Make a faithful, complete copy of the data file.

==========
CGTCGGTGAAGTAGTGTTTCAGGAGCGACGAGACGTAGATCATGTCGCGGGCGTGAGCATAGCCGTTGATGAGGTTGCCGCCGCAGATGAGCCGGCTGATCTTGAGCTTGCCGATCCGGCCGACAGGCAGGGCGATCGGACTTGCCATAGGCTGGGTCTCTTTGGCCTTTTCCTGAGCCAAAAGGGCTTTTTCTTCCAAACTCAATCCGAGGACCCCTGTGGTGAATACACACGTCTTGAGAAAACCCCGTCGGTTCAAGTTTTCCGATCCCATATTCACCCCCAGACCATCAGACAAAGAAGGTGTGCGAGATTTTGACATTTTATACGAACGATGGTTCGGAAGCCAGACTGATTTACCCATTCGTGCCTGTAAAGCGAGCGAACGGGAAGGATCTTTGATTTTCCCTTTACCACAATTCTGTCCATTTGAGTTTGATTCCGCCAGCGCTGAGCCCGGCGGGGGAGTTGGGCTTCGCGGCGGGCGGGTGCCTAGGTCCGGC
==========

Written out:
CGTCGGTGAAGTAGTGTTTCAGGAGCGACGAGACGTAGATCATGTCGCGGGCGTGAGCATAGCCGTTGATGAGGTTGCCGCCGCAGATGAGCCGGCTGATCTTGAGCTTGCCGATCCGGCCGACAGGCAGGGCGATCGGACTTGCCATAGGCTGGGTCTCTTTGGCCTTTTCCTGAGCCAAAAGGGCTTTTTCTTCCAAACTCAATCCGAGGACCCCTGTGGTGAATACACACGTCTTGAGAAAACCCCGTCGGTTCAAGTTTTCCGATCCCATATTCACCCCCAGACCATCAGACAAAGAAGGTGTGCGAGATTTTGACATTTTATACGAACGATGGTTCGGAAGCCAGACTGATTTACCCATTCGTGCCTGTAAAGCGAGCGAACGGGAAGGATCTTTGATTTTCCCTTTACCACAATTCTGTCCATTTGAGTTTGATTCCGCCAGCGCTGAGCCCGGCGGGGGAGTTGGGCTTCGCGGCGGGCGGGTGCCTAGGTCCGGC